Vatican Sex Abuse Trial Ends With Call for Six-Year Sentence for Priest

Vatican Sex Abuse Trial Ends With Call for Six-Year Sentence for Priest

Vatican Sex Abuse Trial Ends With Call for Six-Year Sentence for Priest

Vatican Sex Abuse Trial Ends With Call for Six-Year Sentence for Priest

VATICAN CITY — The first trial involving charges of sexual abuse inside the walls of Vatican City ended this week, with a prosecutor asking that one defendant, now a priest, be sentenced to six years in prison. A verdict in the case is expected in October.

In his closing arguments on Thursday, the prosecutor, Roberto Zannotti, said that as a youth, the Rev. Gabriele Martinelli, now 28, had repeatedly abused another youth known only by his initials, L.G., throughout the five years both were boarders at the seminary for young boys who are altar servers in St. Peter’s Basilica.

L.G. said he was 13 when the abuse began, seven months younger than his fellow youth seminary resident who became Father Martinelli.

Mr. Zannotti also asked that another priest who was on trial, the Rev. Enrico Radice, serve four years in prison, saying he had looked the other way while the sexual abuse against L.G. was taking place at the youth seminary.

Defense lawyers insist that the abuse never occurred, though they complained about the initial narrative that emerged in Italian media, which cast the case as an example of pedophilia occurring within the Vatican’s walls.

Mr. Zannotti argued that Gabriele Martinelli was a dominant presence at the seminary, able to coerce L.G. into doing his will by offering plum rewards, like serving mass with the pope, in exchange for sexual favors.

He called what transpired “acts of violence” that were allowed to continue because Father Radice, then the seminary’s rector, covered for the accused abuser. The rector’s “behavior is even more serious,” Mr. Zannotti said, “because of his role and his obstinacy in covering up facts that were evident to all.”

The case drew international headlines, in part because the institution — St. Pius X youth seminary — is a stone’s throw from Casa Santa Marta, the residence of Pope Francis, who more than any other pontiff has tried to put an end to the scourge of sexual abuse of minors by clerics in the Roman Catholic Church.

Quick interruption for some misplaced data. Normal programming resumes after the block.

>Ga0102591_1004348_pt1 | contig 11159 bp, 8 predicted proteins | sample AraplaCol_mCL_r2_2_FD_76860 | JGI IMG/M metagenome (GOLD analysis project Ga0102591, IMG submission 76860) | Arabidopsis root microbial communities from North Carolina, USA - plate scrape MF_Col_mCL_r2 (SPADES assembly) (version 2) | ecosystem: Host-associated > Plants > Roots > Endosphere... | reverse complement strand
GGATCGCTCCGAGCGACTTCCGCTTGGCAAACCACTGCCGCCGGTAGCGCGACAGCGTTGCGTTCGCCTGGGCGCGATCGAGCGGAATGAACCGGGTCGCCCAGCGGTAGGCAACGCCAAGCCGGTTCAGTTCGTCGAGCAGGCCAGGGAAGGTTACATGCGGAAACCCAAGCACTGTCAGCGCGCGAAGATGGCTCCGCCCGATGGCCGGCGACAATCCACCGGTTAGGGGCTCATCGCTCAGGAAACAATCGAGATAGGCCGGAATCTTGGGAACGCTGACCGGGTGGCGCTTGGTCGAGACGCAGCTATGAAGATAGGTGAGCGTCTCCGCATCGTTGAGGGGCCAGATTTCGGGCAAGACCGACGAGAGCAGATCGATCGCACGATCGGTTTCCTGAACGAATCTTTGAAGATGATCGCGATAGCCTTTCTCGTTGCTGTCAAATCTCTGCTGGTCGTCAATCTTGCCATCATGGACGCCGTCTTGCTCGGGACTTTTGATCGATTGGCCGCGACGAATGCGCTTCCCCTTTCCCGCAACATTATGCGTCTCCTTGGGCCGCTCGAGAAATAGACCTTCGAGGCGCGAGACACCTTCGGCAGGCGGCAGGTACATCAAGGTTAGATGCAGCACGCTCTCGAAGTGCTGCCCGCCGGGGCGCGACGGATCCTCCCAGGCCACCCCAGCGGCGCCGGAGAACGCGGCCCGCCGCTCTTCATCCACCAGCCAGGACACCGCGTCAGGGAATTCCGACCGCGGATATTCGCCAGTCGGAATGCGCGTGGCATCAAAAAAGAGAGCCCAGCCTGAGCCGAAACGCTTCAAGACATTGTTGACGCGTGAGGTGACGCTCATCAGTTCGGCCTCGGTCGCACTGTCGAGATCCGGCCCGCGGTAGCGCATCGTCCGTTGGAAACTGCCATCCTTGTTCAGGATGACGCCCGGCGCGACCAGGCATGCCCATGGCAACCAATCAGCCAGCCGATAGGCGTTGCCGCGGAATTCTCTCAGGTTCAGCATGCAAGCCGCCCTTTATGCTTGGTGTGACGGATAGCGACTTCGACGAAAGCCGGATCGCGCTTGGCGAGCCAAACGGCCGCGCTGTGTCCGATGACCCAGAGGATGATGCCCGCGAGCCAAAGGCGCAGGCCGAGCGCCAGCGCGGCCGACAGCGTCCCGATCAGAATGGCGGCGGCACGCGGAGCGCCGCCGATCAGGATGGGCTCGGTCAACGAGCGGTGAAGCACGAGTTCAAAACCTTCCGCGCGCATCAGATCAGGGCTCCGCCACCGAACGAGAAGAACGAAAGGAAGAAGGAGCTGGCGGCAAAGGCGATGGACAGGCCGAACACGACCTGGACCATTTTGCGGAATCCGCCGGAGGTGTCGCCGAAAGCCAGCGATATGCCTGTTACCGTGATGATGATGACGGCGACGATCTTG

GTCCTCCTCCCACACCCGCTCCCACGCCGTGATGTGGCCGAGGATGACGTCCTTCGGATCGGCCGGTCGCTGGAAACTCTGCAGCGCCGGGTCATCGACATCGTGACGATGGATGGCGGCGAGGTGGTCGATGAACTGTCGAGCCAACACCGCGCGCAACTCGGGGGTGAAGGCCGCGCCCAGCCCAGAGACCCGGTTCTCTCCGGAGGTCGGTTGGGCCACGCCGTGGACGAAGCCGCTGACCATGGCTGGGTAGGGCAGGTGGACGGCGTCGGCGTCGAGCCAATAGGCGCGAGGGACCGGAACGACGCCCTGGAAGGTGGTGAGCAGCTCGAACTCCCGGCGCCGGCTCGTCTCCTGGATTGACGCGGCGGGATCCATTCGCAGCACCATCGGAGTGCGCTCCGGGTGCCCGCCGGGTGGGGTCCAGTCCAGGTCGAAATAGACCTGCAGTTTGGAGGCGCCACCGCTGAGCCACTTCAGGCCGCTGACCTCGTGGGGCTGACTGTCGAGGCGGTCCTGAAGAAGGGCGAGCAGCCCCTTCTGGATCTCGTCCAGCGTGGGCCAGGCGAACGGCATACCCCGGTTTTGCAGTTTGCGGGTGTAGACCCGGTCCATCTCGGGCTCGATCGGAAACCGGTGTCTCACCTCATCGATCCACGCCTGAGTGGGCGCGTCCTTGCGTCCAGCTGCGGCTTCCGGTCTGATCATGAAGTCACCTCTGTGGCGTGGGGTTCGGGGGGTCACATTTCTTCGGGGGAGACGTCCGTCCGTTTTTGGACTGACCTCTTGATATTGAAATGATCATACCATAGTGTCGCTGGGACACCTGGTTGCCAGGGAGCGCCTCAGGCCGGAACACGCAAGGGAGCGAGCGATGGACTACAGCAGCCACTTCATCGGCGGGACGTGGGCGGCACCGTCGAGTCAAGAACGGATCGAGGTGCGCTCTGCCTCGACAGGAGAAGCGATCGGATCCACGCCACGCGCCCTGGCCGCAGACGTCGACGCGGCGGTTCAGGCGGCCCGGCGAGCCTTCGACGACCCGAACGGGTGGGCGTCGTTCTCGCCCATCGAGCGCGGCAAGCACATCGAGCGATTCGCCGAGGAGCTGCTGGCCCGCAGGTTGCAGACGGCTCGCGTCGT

Francis has enacted new legislation, created a commission intended to protect minors and held a global summit at the Vatican in 2019 to better educate his bishops and enact change.

In his closing remarks on Thursday, Dario Imparato, a lawyer for L.G., described the environment at the youth seminary as “foul, noxious and rotten.” The case illustrated the “failure of small, closed communities, impermeable to the outside,” which leads to “abuses of power,” he said, adding that it was just “the tip of the iceberg.”

The alleged abuse is said to have taken place between 2007 and 2012, when L.G. left the youth seminary. Father Martinelli was ordained as a priest in 2017 and now lives at a residence for senior priests in northern Italy.

The accusations against Father Martinelli and Father Radice first came to light in 2013, via an anonymous letter to Pope Francis the same year he was chosen as pontiff. At the time, an investigation begun by the bishop of Como, in northern Italy, where the order that oversees the seminary is based, found the accusations to be groundless.

It was only after the accusations against the two priests were made public in a book and an investigative television program in 2017, that a new inquiry was opened, which led to the Vatican trial that began last October.

The prosecution’s case rests almost entirely on L.G.’s complaint and on the testimony of another boarder at the youth seminary, Kamil Jarzembowski, a Polish student who shared a room with L.G., and specified that he witnessed the alleged abuse two or three nights a week for much of his stay in the seminary.

No other witnesses have come forward. Agnese Camilli Carissimi, a lawyer who is representing Father Radice, said it was likely that other seminarians would have witnessed such frequent incidents of abuse.

Emanuela Bellardini, one of the defense lawyers, called Mr. Jarzembowski, the “deus ex machina” of the case, whose accusations on the television show “Le Iene” brought the case into the public sphere.

Mr. Jarzembowski was expelled from the seminary for not obeying rules, and lawyers for the defense argued that his accusations against Father Martinelli and Father Radice were motivated by revenge and financial gain. Both he and L.G. have sued the Opera Don Folci, the Como-based order that oversees the seminary, for compensation for the suffering they say they have endured.

In May, Pope Francis ordered that the residence be moved outside the Vatican before the next academic year starts in September.

Lawyers for the Opera Don Folci, Father Martinelli and Father Radice closed their defense this week denying that any sexual abuse ever took place at the youth seminary. They asked that the two priests be cleared of all charges.

“This trial should never have taken place,” Rita Claudia Baffioni, Father Martinelli’s lawyer, said Friday. The prosecution was never able to prove that any abuses took place, she said.

The president of the Vatican court, Giuseppe Pignatone, said that the verdict would be issued on Oct. 6. “Every contribution has been precious,” he said. “At this point, the court is able to decide.”


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